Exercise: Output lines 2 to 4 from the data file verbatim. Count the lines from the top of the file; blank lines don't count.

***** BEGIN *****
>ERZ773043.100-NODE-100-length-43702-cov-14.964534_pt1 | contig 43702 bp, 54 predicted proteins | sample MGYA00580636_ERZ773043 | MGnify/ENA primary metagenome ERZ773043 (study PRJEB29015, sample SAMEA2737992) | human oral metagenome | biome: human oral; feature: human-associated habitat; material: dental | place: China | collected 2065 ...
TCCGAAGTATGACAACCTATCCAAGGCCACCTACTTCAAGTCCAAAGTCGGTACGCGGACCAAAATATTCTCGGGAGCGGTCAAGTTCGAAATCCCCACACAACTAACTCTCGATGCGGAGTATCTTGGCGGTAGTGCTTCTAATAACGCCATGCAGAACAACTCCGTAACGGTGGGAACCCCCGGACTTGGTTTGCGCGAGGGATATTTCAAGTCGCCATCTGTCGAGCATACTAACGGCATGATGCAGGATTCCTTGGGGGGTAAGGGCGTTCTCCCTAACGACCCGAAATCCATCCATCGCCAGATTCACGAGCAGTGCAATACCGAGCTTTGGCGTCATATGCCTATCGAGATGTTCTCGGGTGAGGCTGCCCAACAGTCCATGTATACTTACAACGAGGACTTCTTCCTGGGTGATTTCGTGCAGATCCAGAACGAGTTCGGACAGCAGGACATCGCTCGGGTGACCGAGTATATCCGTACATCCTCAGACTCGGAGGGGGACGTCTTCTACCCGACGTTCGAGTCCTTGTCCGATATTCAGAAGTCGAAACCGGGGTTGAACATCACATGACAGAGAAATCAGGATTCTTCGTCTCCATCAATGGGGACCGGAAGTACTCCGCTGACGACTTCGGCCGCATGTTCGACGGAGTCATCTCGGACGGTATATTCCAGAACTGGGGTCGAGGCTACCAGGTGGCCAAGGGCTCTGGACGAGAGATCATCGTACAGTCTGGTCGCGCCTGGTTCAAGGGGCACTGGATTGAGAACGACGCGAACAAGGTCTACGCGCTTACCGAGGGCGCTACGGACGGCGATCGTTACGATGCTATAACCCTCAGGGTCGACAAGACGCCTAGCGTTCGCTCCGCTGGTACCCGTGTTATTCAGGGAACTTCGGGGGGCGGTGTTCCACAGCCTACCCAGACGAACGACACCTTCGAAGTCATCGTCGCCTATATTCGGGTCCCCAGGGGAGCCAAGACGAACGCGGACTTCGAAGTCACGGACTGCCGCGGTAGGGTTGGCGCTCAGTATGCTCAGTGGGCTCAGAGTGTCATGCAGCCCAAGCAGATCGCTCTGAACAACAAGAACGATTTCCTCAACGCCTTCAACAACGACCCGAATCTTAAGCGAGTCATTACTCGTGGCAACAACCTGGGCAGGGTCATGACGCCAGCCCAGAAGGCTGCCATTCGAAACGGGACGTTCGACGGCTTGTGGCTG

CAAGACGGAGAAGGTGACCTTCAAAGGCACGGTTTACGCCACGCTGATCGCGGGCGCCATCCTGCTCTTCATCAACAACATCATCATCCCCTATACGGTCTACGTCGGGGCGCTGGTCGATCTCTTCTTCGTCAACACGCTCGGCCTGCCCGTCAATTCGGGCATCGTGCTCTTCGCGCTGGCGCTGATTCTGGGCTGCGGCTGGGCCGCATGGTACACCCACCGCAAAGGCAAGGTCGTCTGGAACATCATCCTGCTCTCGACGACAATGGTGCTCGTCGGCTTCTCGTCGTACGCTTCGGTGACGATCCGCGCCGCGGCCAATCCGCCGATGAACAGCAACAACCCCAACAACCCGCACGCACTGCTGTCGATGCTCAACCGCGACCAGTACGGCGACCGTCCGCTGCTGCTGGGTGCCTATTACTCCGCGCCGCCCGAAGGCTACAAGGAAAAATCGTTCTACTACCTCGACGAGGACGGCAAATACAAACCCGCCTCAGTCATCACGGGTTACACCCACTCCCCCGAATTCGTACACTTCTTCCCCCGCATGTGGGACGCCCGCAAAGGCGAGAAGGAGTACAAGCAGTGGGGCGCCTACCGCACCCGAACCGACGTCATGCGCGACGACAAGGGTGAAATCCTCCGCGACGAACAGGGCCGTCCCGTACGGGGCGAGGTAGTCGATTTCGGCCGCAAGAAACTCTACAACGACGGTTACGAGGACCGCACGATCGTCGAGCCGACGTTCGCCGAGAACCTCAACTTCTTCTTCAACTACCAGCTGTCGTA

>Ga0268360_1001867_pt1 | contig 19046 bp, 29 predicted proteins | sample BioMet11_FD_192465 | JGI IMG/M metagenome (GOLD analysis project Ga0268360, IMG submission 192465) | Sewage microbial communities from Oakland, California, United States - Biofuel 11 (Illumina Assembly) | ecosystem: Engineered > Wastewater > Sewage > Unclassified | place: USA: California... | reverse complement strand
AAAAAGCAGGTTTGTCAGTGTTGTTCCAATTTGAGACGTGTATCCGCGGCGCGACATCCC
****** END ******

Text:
TCCGAAGTATGACAACCTATCCAAGGCCACCTACTTCAAGTCCAAAGTCGGTACGCGGACCAAAATATTCTCGGGAGCGGTCAAGTTCGAAATCCCCACACAACTAACTCTCGATGCGGAGTATCTTGGCGGTAGTGCTTCTAATAACGCCATGCAGAACAACTCCGTAACGGTGGGAACCCCCGGACTTGGTTTGCGCGAGGGATATTTCAAGTCGCCATCTGTCGAGCATACTAACGGCATGATGCAGGATTCCTTGGGGGGTAAGGGCGTTCTCCCTAACGACCCGAAATCCATCCATCGCCAGATTCACGAGCAGTGCAATACCGAGCTTTGGCGTCATATGCCTATCGAGATGTTCTCGGGTGAGGCTGCCCAACAGTCCATGTATACTTACAACGAGGACTTCTTCCTGGGTGATTTCGTGCAGATCCAGAACGAGTTCGGACAGCAGGACATCGCTCGGGTGACCGAGTATATCCGTACATCCTCAGACTCGGAGGGGGACGTCTTCTACCCGACGTTCGAGTCCTTGTCCGATATTCAGAAGTCGAAACCGGGGTTGAACATCACATGACAGAGAAATCAGGATTCTTCGTCTCCATCAATGGGGACCGGAAGTACTCCGCTGACGACTTCGGCCGCATGTTCGACGGAGTCATCTCGGACGGTATATTCCAGAACTGGGGTCGAGGCTACCAGGTGGCCAAGGGCTCTGGACGAGAGATCATCGTACAGTCTGGTCGCGCCTGGTTCAAGGGGCACTGGATTGAGAACGACGCGAACAAGGTCTACGCGCTTACCGAGGGCGCTACGGACGGCGATCGTTACGATGCTATAACCCTCAGGGTCGACAAGACGCCTAGCGTTCGCTCCGCTGGTACCCGTGTTATTCAGGGAACTTCGGGGGGCGGTGTTCCACAGCCTACCCAGACGAACGACACCTTCGAAGTCATCGTCGCCTATATTCGGGTCCCCAGGGGAGCCAAGACGAACGCGGACTTCGAAGTCACGGACTGCCGCGGTAGGGTTGGCGCTCAGTATGCTCAGTGGGCTCAGAGTGTCATGCAGCCCAAGCAGATCGCTCTGAACAACAAGAACGATTTCCTCAACGCCTTCAACAACGACCCGAATCTTAAGCGAGTCATTACTCGTGGCAACAACCTGGGCAGGGTCATGACGCCAGCCCAGAAGGCTGCCATTCGAAACGGGACGTTCGACGGCTTGTGGCTG

CAAGACGGAGAAGGTGACCTTCAAAGGCACGGTTTACGCCACGCTGATCGCGGGCGCCATCCTGCTCTTCATCAACAACATCATCATCCCCTATACGGTCTACGTCGGGGCGCTGGTCGATCTCTTCTTCGTCAACACGCTCGGCCTGCCCGTCAATTCGGGCATCGTGCTCTTCGCGCTGGCGCTGATTCTGGGCTGCGGCTGGGCCGCATGGTACACCCACCGCAAAGGCAAGGTCGTCTGGAACATCATCCTGCTCTCGACGACAATGGTGCTCGTCGGCTTCTCGTCGTACGCTTCGGTGACGATCCGCGCCGCGGCCAATCCGCCGATGAACAGCAACAACCCCAACAACCCGCACGCACTGCTGTCGATGCTCAACCGCGACCAGTACGGCGACCGTCCGCTGCTGCTGGGTGCCTATTACTCCGCGCCGCCCGAAGGCTACAAGGAAAAATCGTTCTACTACCTCGACGAGGACGGCAAATACAAACCCGCCTCAGTCATCACGGGTTACACCCACTCCCCCGAATTCGTACACTTCTTCCCCCGCATGTGGGACGCCCGCAAAGGCGAGAAGGAGTACAAGCAGTGGGGCGCCTACCGCACCCGAACCGACGTCATGCGCGACGACAAGGGTGAAATCCTCCGCGACGAACAGGGCCGTCCCGTACGGGGCGAGGTAGTCGATTTCGGCCGCAAGAAACTCTACAACGACGGTTACGAGGACCGCACGATCGTCGAGCCGACGTTCGCCGAGAACCTCAACTTCTTCTTCAACTACCAGCTGTCGTA

>Ga0268360_1001867_pt1 | contig 19046 bp, 29 predicted proteins | sample BioMet11_FD_192465 | JGI IMG/M metagenome (GOLD analysis project Ga0268360, IMG submission 192465) | Sewage microbial communities from Oakland, California, United States - Biofuel 11 (Illumina Assembly) | ecosystem: Engineered > Wastewater > Sewage > Unclassified | place: USA: California... | reverse complement strand